Perhaps the most recognizable building in Lincolnwood
The infamous Purple Hotel can be remembered for a variety of historical events.
There's the unsolved murder of convicted mobster Allen Dorfman, who was gunned down in the hotel's parking lot in 1983.
Almost two decades later, Stuart Levine testified to the drug-fueled parties in the corruption trials of Tony Rezko and William Cellini. Levine told reporters that he snorted "10 lines of a potent mix of drugs" during a single sitting while at the hotel.
Despite all the high-profile history, the Purple Hotel also had its bright side.
The building at 4500 Touhy Ave. was built in 1953, and was originally called the Lincolnwood Hyatt House. Since then its changed hands a variety of times, becoming a Radisson and even a Ramada.
But everyone knew it as the Purple Hotel, and for several decades it was the place to be seen and heard. Extravagant weddings and fancy dinner parties were nothing unusual. The hotel even featured live music for its patrons as they dined in the Great Lakes Ballroom.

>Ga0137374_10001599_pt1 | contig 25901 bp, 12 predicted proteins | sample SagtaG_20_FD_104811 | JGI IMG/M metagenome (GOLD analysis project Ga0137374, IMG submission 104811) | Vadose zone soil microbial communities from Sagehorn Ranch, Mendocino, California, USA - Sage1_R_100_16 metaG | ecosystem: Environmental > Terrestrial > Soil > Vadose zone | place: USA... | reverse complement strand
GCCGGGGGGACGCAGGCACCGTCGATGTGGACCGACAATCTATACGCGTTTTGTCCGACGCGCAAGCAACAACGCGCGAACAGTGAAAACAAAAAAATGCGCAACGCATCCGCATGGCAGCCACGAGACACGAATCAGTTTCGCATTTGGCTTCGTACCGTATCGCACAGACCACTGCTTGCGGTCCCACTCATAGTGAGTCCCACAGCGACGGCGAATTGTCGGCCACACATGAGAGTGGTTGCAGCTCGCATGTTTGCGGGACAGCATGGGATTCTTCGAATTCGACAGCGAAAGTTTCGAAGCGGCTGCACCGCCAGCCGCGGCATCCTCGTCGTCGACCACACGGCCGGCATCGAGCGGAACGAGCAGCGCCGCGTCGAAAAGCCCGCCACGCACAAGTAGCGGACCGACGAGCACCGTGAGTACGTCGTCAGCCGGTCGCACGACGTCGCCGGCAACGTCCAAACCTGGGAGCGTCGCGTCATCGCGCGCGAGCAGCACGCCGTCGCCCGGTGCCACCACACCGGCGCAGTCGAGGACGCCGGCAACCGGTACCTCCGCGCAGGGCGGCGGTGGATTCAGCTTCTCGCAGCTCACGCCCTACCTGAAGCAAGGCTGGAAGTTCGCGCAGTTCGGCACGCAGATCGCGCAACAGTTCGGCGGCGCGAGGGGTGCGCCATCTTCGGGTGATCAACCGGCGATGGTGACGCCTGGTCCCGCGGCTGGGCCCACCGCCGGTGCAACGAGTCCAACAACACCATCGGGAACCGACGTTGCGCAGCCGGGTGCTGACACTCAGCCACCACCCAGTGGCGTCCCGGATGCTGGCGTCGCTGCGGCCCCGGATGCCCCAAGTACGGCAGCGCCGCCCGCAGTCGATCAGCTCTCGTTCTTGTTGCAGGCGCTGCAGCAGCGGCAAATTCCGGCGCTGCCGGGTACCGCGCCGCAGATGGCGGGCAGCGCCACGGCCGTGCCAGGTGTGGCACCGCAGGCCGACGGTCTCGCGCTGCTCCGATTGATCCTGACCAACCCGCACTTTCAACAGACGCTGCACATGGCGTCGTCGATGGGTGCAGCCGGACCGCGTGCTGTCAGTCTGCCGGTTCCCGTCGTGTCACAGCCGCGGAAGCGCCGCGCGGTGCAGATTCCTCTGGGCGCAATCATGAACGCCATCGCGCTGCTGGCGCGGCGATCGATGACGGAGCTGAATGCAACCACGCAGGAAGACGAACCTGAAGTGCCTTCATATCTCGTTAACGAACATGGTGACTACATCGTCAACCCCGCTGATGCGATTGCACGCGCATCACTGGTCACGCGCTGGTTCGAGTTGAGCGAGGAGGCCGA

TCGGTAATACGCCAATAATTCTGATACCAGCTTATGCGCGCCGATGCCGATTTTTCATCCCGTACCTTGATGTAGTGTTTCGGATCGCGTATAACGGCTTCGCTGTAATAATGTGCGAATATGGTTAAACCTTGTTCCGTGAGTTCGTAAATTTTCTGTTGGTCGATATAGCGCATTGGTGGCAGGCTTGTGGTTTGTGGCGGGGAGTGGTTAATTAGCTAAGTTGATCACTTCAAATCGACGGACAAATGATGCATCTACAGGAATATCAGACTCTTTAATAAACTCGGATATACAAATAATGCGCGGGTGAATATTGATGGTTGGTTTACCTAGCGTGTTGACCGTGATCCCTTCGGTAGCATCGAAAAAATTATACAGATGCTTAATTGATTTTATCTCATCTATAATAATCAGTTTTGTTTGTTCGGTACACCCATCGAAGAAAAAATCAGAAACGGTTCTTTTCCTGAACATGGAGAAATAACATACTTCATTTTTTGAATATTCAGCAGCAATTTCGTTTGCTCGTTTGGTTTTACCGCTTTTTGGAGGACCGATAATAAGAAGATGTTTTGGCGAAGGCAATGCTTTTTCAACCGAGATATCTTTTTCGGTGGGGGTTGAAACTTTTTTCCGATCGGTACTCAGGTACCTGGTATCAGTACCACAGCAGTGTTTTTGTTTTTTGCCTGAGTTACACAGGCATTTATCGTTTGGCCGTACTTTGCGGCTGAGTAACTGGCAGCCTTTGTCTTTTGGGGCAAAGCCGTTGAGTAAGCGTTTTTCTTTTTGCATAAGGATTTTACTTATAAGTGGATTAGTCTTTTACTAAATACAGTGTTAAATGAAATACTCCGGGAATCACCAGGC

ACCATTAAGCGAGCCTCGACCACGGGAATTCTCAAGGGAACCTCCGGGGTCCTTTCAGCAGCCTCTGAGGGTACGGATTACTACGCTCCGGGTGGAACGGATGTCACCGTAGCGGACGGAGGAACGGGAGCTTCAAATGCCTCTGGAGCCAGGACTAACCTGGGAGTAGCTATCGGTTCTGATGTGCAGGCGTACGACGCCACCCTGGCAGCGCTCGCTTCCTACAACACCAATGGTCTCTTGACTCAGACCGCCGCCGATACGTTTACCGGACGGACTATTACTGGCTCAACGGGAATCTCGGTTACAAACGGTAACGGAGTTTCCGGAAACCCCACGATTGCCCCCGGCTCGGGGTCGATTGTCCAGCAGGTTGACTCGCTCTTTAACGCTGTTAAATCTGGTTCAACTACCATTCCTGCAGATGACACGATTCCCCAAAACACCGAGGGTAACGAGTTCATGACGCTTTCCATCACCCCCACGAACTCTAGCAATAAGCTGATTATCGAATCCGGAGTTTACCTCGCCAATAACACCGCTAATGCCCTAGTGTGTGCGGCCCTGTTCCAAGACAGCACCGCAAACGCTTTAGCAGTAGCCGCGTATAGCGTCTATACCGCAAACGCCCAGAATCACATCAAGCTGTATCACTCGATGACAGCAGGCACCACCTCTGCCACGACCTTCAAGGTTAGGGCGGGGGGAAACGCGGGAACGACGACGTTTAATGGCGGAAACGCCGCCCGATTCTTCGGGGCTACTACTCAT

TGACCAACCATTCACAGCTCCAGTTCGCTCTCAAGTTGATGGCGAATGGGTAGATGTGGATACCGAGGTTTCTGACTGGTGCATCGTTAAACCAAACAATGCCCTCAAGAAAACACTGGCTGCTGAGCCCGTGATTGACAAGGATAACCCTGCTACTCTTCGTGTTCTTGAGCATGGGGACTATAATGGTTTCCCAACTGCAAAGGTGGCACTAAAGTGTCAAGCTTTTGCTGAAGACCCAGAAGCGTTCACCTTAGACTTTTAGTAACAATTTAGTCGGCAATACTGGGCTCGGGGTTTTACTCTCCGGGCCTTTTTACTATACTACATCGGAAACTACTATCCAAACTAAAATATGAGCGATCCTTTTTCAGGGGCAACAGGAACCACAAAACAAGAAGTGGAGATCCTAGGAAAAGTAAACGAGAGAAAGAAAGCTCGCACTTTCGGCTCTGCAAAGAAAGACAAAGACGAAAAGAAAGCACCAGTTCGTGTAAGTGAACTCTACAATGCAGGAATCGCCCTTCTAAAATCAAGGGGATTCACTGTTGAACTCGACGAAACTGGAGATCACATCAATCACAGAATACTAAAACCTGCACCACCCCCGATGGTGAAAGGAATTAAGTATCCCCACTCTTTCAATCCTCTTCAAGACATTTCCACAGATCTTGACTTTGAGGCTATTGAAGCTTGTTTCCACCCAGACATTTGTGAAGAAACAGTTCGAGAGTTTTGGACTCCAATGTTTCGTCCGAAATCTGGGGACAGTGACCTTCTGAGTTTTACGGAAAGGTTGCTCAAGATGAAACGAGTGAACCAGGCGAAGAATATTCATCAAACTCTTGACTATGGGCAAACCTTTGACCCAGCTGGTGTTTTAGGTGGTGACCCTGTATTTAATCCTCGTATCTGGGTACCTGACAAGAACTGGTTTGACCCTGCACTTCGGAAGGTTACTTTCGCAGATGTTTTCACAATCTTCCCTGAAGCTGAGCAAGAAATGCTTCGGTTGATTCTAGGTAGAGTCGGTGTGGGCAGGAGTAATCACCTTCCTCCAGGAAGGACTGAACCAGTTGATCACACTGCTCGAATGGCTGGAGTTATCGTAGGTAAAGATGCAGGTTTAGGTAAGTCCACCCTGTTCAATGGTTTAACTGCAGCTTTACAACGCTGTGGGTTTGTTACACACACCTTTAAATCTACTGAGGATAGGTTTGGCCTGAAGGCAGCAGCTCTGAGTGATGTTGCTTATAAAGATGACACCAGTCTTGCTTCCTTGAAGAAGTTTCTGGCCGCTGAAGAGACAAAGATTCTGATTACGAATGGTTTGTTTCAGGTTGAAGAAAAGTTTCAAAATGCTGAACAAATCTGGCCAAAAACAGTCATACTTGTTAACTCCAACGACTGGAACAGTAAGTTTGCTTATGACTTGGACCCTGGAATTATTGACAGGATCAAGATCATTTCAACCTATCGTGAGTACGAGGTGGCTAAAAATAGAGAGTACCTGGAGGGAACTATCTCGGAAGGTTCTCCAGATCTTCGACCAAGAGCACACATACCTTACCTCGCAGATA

Wrecking Ball Has Reservations
Fast forward to today, and the Purple Hotel is a desolate eyesore.
The Village of Lincolnwood recently awarded Delta Demolition Inc. almost $1.2 million to tear down the building.
The property's current owner—Donald Bae of the broadcast firm KM Communications Inc.—was in the middle of a lawsuit with the village, which wanted him to either address the building's health violations or demolish it. The village previously sued Bae in 2006 to correct what it called "dangerous and hazardous conditions," including mold and an insect infestation.
After 45 years in business, the Purple Hotel closed in 2007 when it was found to be in violation of more than 30 building code violations. A judge ordered the hotel to close in January of that year. Its garish purple skeleton has stood abandoned ever since.
Before everything gets torn down, we thought we'd share a sneak peak of what the inside of the hotel looks like. The following pictures wouldn't have been possible without the help of Skokie Patch reader Martin Gonzalez.
Gonzalez has a knack for photographing abandoned buildings, and many of the pictures inside the Purple Hotel are eerie as they are fascinating.
If you have any stories or pictures of the Purple Hotel during its glory days, please send me a note at email@example.com.